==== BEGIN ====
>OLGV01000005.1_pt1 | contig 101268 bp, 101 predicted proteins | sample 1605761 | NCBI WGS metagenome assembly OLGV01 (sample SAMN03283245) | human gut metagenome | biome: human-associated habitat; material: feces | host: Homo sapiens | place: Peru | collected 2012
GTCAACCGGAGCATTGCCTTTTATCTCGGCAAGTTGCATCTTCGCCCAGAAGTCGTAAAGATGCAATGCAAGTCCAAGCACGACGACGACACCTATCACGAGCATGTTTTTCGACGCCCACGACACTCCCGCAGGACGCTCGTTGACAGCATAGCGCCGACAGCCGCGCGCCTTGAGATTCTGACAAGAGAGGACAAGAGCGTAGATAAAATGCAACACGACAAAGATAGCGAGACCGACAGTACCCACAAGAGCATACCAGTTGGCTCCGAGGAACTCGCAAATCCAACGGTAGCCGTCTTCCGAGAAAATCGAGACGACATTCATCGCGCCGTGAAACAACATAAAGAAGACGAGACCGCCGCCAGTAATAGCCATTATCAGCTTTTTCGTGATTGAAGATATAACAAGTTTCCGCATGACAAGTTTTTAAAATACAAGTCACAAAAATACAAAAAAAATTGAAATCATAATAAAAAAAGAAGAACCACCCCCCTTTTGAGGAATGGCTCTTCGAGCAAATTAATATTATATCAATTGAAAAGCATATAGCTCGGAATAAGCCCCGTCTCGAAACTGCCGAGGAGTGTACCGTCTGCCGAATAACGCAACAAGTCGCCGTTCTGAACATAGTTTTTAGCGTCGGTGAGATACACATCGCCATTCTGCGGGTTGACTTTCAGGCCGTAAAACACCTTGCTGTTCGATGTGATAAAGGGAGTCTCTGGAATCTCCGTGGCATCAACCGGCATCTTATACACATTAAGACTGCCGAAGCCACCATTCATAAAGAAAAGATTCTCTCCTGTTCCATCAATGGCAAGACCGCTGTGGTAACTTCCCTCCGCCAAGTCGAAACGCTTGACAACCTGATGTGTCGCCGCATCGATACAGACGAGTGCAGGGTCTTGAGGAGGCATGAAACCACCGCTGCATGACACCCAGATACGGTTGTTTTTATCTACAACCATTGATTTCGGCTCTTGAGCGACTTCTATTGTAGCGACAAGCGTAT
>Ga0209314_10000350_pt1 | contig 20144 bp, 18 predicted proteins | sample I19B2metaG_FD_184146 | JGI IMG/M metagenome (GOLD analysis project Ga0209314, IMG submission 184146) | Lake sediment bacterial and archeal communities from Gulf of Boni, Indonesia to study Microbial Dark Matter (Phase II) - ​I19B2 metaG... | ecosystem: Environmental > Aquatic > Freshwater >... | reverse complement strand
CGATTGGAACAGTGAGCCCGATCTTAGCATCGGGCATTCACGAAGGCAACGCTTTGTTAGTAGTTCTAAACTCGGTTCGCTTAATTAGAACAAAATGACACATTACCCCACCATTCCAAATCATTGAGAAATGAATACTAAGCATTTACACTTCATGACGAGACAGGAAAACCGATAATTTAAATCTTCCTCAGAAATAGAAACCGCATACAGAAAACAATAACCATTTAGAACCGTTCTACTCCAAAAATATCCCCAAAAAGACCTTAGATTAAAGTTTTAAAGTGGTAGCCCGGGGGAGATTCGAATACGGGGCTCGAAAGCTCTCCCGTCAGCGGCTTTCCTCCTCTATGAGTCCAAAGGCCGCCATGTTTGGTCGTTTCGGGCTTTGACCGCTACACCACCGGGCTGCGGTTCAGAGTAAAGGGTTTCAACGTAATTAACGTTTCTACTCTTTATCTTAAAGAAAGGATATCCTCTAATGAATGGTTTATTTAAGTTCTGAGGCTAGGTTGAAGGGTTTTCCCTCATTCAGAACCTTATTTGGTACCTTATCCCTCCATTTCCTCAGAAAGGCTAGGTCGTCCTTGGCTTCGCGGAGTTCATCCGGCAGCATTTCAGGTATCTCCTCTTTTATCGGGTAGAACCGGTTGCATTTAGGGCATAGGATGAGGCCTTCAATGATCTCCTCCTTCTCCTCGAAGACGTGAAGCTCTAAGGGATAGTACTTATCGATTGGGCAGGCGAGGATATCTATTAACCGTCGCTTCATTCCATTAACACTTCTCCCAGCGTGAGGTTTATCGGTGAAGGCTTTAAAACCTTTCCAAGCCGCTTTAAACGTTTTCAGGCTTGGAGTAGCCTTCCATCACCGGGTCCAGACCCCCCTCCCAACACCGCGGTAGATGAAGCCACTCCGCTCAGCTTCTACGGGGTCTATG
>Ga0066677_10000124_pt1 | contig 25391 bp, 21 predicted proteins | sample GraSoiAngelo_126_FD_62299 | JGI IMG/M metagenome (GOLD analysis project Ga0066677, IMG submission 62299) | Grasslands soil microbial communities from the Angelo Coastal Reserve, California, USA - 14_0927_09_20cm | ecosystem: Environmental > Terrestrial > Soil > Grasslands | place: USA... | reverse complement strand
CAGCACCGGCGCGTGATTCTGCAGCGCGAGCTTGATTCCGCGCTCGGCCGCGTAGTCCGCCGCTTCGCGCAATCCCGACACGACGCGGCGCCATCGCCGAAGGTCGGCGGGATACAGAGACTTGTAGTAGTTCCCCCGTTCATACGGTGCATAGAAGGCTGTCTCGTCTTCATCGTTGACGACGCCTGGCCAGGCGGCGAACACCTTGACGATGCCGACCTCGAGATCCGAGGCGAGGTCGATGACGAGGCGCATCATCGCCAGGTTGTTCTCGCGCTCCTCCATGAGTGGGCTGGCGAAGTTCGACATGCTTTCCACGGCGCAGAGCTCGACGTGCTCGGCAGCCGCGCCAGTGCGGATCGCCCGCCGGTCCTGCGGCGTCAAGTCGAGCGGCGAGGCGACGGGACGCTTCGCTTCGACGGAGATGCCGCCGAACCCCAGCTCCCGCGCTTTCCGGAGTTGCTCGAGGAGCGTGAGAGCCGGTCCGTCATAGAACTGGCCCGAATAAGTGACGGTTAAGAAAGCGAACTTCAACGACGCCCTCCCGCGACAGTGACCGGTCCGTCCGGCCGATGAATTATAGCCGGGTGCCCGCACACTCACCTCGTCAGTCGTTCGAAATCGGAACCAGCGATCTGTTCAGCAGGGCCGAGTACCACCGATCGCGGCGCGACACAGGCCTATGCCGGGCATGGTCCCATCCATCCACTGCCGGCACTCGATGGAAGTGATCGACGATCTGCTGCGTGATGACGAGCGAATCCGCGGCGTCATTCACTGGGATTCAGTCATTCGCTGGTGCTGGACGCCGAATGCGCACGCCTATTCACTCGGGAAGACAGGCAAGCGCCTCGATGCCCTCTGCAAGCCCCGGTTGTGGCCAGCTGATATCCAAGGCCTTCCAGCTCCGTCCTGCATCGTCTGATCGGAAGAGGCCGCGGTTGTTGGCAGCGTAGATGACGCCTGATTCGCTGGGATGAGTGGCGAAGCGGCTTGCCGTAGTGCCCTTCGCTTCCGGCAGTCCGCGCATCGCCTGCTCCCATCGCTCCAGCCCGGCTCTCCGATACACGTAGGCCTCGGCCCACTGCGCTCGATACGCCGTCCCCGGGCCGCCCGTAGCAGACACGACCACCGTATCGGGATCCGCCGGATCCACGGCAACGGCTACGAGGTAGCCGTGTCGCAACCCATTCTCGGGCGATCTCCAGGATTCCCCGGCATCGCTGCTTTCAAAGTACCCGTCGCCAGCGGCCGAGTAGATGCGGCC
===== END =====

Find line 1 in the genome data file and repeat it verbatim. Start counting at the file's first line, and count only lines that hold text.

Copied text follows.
>OLGV01000005.1_pt1 | contig 101268 bp, 101 predicted proteins | sample 1605761 | NCBI WGS metagenome assembly OLGV01 (sample SAMN03283245) | human gut metagenome | biome: human-associated habitat; material: feces | host: Homo sapiens | place: Peru | collected 2012